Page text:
Be careful whom you celebrate

Back in April, I attended the interment of my aunt in Kearney, Missouri.  Now, I know what you're thinking: this must have something to do with Jesse James, the outlaw.  Well, as it happens, my aunt was being laid to rest in supposedly the very same cemetery as old Jesse.  (The "supposedly" is used here, as there's a theory that James survived Robert Ford's assassination attempt and is buried in Texas.  But in 1995, the remains in Kearney were exhumed to test its DNA, the results of which should forever lay theories of James's survival to rest.)

Anyway, after my aunt's interment (that's a burial, for those of you in New York City), I quickly found Jesse's grave and even got a snapshot of it, courtesy of a fellow with a smartphone who immediately emailed the photo to me.  It's an excellent photo, and I urge you to check out the original full-size version and then click on the photo to expand it.  At the bottom of the top stone, one sees flowers, coins, and two bullets just in front of a Confederate Battle Flag.  Some of the lower stone has been chipped away, which this video explains.

Even though he was a thief and a killer, Jesse's grave seems to have become a shrine.  Perhaps the reason for its shrine status is because Jesse was a Confederate.  You see, Kearney is in Clay County, which is part of a ribbon of counties across the middle of Missouri that is referred to as "Little Dixie."  One might even include counties to the north that have towns like Macon and Atlanta.

Many Americans have a "thing" for bad boys and make heroes of them.  Along with Jesse James, they celebrate bloodthirsty revolutionaries like Che Guevara, cop-killers like Mumia Abu-Jamal, drug lords like Joaquín Guzmán (El Chapo) whom they lionize in songs (narcocorridos), robbers like Bonnie and Clyde, and all manner of scum and villainy not fit for society.  Maybe they'd have a different bunch of heroes had they been victims of their intemperate heroes.

This celebration of criminals goes back decades.  But nowadays, if one isn't a big-time evildoer, one can still ascend into the pantheon if one is a victim like, say, George Floyd.  Mr. Floyd certainly didn't deserve the treatment he got from the Minneapolis police, but neither does he deserve the shrines.  He resisted arrest and had used fentanyl, microscopic amounts of which are fatal.  Floyd also had quite a rap sheet, with stints in prison.  Should he really be beatified?

Consider another type of hero:

The University of Missouri in Columbia was the first university established in the territory of the Louisiana Purchase, a rather smart investment made by one Thomas Jefferson.  In 1883, descendants of Jefferson donated his original tombstone to UMC, which "was unveiled at the university on July 4, 1885."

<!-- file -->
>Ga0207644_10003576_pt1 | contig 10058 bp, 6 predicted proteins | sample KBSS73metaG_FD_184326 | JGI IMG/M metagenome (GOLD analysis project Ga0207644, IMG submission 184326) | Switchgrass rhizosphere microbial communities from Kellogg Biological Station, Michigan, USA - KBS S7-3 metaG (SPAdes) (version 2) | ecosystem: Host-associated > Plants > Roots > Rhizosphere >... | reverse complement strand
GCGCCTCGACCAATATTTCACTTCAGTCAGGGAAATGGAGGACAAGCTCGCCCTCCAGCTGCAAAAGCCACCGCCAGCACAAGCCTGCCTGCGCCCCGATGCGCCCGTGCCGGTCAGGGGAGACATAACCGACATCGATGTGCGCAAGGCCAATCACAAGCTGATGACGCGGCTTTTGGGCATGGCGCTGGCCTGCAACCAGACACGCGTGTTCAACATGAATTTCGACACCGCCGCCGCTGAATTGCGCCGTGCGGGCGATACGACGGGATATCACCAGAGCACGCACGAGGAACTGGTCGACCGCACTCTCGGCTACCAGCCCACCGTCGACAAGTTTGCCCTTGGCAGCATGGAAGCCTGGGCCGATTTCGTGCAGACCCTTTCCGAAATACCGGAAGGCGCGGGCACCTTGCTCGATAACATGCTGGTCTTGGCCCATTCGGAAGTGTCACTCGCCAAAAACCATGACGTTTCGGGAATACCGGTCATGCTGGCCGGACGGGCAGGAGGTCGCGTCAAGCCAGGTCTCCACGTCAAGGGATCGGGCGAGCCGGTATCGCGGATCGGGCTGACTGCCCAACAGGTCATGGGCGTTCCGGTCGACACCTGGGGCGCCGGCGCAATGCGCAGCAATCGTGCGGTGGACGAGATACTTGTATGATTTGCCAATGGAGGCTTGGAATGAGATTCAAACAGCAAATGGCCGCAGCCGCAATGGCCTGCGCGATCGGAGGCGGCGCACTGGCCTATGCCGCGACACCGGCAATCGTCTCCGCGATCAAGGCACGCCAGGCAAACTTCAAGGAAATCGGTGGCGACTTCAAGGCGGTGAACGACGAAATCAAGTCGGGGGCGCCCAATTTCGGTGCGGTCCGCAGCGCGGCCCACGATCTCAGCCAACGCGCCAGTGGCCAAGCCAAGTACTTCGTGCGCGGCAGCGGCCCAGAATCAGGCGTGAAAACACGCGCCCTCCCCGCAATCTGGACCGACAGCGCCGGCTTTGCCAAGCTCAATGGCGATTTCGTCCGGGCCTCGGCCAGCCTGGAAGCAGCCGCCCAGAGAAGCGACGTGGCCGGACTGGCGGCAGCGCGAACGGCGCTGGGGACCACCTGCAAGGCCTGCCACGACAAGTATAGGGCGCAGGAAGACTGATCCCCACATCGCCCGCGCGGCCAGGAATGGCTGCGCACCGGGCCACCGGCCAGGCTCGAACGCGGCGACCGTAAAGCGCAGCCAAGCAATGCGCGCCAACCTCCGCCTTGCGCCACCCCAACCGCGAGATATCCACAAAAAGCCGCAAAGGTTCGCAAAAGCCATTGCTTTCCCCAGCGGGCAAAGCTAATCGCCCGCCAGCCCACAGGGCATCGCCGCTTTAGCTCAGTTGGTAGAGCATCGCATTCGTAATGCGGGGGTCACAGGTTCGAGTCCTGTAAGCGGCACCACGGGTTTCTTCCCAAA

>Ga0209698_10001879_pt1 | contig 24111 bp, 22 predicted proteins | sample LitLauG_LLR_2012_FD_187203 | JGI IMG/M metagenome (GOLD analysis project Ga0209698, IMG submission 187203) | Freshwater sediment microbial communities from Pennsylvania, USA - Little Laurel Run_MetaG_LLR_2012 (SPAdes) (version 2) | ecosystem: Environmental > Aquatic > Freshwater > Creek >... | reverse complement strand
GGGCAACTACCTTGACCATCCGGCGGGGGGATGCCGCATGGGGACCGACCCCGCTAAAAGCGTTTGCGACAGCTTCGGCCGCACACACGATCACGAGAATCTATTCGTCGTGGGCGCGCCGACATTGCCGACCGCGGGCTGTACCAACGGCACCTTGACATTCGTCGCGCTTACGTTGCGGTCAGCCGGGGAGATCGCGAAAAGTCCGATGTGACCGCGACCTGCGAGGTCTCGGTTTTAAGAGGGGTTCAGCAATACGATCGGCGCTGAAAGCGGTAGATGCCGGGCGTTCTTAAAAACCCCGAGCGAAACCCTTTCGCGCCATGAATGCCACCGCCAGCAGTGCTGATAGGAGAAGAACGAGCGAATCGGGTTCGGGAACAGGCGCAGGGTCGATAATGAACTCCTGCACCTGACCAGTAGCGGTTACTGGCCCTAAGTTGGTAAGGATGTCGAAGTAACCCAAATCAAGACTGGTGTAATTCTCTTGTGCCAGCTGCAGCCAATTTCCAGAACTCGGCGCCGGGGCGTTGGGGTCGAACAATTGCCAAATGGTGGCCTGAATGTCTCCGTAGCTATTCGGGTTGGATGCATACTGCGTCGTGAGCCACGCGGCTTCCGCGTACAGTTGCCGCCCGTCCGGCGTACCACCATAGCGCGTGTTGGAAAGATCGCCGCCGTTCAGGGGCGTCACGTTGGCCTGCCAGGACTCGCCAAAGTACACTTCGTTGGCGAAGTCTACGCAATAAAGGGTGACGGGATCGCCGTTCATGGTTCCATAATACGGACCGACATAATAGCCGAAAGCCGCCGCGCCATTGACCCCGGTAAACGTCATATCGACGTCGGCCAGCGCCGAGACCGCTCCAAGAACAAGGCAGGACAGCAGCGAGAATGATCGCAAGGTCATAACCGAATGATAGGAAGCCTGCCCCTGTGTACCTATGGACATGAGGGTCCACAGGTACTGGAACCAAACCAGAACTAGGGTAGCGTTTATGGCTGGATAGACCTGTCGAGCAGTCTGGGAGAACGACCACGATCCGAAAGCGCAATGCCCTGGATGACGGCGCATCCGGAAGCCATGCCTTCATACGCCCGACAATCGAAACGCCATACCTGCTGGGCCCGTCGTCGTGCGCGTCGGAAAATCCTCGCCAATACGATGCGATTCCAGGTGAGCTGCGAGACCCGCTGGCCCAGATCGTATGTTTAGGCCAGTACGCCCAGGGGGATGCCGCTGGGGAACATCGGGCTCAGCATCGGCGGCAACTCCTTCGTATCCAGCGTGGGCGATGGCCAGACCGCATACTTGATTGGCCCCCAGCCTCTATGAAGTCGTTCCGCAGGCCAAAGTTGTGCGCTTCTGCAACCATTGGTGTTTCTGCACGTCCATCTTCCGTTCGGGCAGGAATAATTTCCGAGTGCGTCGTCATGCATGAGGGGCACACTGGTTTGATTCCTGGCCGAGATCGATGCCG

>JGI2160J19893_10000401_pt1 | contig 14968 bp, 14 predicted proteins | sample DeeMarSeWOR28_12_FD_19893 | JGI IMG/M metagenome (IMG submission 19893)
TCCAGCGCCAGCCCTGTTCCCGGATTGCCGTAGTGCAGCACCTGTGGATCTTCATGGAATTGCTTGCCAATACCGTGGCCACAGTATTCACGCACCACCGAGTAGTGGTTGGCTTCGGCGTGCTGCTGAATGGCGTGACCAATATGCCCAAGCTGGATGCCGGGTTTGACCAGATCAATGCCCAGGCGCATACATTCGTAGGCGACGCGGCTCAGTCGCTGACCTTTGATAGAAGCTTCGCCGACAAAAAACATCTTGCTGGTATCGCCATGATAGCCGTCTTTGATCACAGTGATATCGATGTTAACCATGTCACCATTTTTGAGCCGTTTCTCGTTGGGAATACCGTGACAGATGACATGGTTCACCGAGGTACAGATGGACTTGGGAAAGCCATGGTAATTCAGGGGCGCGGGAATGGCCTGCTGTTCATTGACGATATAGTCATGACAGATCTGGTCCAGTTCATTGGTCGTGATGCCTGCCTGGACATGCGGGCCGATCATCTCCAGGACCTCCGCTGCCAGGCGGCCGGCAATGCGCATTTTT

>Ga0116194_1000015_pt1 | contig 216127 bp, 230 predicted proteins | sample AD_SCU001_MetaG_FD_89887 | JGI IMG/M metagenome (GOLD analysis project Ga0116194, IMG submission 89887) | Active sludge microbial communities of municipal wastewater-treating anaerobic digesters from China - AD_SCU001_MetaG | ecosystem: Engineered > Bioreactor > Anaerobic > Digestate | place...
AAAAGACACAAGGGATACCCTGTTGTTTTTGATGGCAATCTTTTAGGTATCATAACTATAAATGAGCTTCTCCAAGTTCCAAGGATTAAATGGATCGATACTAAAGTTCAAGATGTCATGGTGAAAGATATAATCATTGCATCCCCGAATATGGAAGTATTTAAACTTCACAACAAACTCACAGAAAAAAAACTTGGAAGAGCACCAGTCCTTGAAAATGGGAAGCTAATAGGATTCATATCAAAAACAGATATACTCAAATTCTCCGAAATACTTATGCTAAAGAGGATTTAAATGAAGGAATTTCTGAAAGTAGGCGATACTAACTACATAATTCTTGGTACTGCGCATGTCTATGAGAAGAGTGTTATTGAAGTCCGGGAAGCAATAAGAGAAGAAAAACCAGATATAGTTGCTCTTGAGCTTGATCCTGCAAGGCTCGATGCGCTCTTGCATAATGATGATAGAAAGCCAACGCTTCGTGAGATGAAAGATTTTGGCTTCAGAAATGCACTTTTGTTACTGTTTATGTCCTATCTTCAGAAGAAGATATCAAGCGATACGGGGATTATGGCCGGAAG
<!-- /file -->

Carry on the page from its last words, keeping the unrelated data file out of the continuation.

On July 6, I visited the campus of UMC, and, strolling on the quadrangle, I learned that Jefferson's tombstone had been encased in acrylic to protect it from student vandals.  In September of 2020, the Columbia Missourian reported:

The acrylic case was put in place by MU to ramp up security around the obelisk after incidents of vandalism occurred near it and the bronze statue of Jefferson sitting nearby.

"We took this action to protect it from vandalism," MU spokesperson Christian Basi said in an email. "This is Jefferson's original tombstone, and it was entrusted to the university. We have a responsibility to ensure that it is preserved appropriately." [Link added.]

Many took to Twitter after the case was built to criticize the decision.

The university might do a little introspection to see if it could be responsible for engendering its students' self-righteous indignation at Jefferson's obelisk.  How do dumb kids get the idea that they are moral arbiters of anything if not by their professors?  Students are being told that they're morally superior.  They have no doubts and make heroes and martyrs out of ne'er-do-wells like George Floyd while destroying the shrines to those whose greatness they have neither the maturity nor sophistication to understand.

Students who harm our heritage, like Jefferson's tombstone, should be expelled and indicted.  Teachers who fill students' minds with garbage should be summarily fired.  On July 18, Mark Levin provided a roadmap on how you can "push back" against the idiocy in education; watch this four-minute video of it.

America needs a better bunch of heroes.  I suggest the old ones, like Jefferson.

Jon N. Hall of ULTRACON OPINION is a programmer from Kansas City.

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